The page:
Most college presidents say they strive to promote an inclusive environment on campus while also ensuring the protection of free speech rights, but achieving that balance can be challenging. ACE’s Center for Policy Research and Strategy (CPRS) has released the first two briefs in a series that focuses on how presidents and other campus leaders can practically consider and address tensions around inclusion and freedom of expression at their own institutions.
The “To The Point” series of briefs is part of a larger effort by ACE to provide a platform for higher education leaders to exchange ideas and best practices and to build awareness and understanding of the opportunities and challenges in balancing these tensions.
“We want to shift from conversation to action,” said Lorelle Espinosa, ACE’s assistant vice president, CPRS. “Too often, recent events in the media have pitted values of diversity, inclusion, and freedom of expression against each other, when in fact they should be mutually reinforcing. I believe ACE is well-poised to not only be a leader in the discussion around these issues but to empower leaders in the field to take action.”
One issue that has received significant media attention is controversial speakers on campus. This brief explores how institutions can respond and prepare for a controversial speaker’s request to speak on campus. Using data from CPRS’ Pulse Point Survey of college presidents released earlier this year as well as information from a series of ACE convenings, the brief analyzes common assumptions about an institution’s rights when a controversial speaker comes to campus.
It also features a case study involving the University of Florida and its response to white nationalist and alt-right figure Richard Spencer, who spoke on campus last year. University of Florida President W. Kent Fuchs publicly denounced the speaker’s message of hate and racism while expressing concern over students’ well-being prior to Spencer’s visit. Senior leadership also continuously worked to develop a communications strategy that connected students and promoted simultaneous events that counteracted the hateful messages.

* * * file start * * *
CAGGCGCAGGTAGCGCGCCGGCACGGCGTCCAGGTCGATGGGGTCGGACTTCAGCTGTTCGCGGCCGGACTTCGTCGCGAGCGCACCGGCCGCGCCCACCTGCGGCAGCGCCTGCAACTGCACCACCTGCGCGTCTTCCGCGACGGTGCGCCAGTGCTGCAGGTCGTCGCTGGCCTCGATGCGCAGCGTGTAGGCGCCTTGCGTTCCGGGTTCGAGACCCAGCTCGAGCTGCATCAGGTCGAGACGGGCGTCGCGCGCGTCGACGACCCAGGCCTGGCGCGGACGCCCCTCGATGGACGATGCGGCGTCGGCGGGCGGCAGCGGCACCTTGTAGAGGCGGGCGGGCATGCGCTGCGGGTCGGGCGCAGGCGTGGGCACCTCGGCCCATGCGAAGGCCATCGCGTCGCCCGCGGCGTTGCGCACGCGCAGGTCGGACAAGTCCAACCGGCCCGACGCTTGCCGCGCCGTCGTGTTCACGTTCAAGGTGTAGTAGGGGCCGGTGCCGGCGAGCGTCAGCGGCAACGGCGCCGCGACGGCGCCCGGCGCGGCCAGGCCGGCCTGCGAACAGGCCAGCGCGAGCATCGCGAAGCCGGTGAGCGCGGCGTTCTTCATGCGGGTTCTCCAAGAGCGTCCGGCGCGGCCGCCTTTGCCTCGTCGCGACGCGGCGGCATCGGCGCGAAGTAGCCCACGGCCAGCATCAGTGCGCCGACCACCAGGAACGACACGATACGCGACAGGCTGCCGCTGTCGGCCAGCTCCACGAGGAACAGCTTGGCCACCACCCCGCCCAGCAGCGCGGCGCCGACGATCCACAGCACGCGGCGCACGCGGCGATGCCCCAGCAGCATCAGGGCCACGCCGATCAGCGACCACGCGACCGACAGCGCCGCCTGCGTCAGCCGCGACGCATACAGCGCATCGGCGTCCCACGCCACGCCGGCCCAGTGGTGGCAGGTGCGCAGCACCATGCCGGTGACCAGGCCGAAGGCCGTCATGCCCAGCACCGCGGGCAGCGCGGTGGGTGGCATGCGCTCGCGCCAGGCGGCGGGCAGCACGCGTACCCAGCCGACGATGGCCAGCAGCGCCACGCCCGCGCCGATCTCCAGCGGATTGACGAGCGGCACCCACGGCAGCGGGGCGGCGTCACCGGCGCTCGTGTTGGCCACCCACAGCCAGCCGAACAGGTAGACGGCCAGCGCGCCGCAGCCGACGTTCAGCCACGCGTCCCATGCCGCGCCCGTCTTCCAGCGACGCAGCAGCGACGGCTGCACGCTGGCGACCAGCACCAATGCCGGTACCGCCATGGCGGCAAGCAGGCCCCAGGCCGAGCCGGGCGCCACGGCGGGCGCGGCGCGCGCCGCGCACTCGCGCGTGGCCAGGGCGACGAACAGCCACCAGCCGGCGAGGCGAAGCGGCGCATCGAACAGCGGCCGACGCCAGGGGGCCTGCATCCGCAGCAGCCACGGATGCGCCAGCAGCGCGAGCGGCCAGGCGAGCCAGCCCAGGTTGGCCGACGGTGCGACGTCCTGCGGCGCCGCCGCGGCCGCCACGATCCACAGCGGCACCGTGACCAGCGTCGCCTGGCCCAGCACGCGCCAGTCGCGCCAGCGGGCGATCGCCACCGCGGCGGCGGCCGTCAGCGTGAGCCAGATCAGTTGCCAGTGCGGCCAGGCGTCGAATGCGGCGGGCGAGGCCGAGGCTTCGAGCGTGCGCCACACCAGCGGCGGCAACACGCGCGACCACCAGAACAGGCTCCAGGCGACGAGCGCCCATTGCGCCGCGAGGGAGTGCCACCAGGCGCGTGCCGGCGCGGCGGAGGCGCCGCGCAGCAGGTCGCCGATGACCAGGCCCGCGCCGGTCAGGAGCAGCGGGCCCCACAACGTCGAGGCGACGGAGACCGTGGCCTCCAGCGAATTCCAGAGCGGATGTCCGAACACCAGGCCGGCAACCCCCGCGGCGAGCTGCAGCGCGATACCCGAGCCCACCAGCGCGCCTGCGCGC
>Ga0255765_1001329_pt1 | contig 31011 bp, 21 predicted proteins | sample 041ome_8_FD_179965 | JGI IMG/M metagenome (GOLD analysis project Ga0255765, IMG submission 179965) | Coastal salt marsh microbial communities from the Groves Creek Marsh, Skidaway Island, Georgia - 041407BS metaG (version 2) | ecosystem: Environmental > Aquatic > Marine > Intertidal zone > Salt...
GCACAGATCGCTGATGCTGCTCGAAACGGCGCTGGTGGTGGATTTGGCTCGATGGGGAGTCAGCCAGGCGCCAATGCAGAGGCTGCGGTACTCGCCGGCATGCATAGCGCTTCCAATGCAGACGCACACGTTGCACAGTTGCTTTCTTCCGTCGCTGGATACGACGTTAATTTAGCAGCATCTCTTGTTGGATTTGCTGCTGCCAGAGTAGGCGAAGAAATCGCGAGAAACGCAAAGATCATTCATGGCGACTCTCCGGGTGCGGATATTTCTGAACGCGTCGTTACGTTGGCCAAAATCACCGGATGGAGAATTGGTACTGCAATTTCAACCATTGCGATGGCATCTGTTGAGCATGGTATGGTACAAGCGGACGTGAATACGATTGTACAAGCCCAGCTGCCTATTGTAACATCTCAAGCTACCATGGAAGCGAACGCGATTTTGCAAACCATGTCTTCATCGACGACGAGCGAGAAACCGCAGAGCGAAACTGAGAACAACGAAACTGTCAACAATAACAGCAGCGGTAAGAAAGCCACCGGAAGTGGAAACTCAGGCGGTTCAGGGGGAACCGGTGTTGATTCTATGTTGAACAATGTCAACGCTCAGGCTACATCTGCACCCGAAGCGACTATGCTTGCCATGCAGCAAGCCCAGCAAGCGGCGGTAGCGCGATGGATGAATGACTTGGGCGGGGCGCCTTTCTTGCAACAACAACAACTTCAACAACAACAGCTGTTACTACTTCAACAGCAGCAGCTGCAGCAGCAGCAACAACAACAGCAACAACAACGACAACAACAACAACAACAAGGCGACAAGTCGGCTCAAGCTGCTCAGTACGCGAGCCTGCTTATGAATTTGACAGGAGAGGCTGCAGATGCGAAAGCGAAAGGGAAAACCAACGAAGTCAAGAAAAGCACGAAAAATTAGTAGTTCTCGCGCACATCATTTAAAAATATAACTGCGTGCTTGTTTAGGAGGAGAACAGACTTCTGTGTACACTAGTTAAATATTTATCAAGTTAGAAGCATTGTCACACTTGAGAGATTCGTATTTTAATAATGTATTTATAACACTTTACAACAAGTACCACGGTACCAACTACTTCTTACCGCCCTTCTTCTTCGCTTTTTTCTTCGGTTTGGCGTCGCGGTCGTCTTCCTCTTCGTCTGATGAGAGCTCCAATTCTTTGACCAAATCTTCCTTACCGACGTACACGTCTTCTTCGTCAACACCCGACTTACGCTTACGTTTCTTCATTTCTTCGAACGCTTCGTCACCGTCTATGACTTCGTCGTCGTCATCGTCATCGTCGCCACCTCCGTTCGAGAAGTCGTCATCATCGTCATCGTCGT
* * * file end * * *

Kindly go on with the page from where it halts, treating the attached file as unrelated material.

Furthermore, the brief outlines numerous important insights involving security, campus climate, and policies that all leaders should consider, whether they are presented with a controversial speaker request or want to be prepared for one.
Read the full brief here.
Hateful Incidents on Campus
Another brief addresses hateful incidents on campus and explores how institutional leaders can balance free speech rights with providing a safe, inclusive, and welcoming environment for students, faculty, and staff.
The brief highlights American University as providing a positive example of how to execute a strategic, coordinated institutional response to hateful incidents during the 2017-18 academic year when defamatory posters were placed on and near campus–some featuring the Confederate flag and anti-Semitic sentiments among other hateful rhetoric.
In an effort to show the university’s stance against hateful acts, President Sylvia Burwell and the university posted on social media condemning the poster’s messages and held a town hall meeting the next day to gauge the pulse of the community and demonstrate empathy and understanding. They also worked in conjunction with the student government and sponsored a rally denouncing hate and emphasizing solidarity.
The brief notes that, while institutional context can vary greatly, including specific obligations under the First Amendment, every campus should be prepared, flexible, and nimble to protect speech rights as well as keep inclusion at the forefront before, during, and after any given incident.
Read the full brief here.
The “To The Point” series of briefs, funded with support from the John S. and James L. Knight Foundation, is one of several resources on inclusion and expression to be released later this year.
An infographic featuring findings from the Pulse Point Survey of presidents can be found here.
You can find further content and resources on ACE’s work on campus inclusion and free speech by clicking here.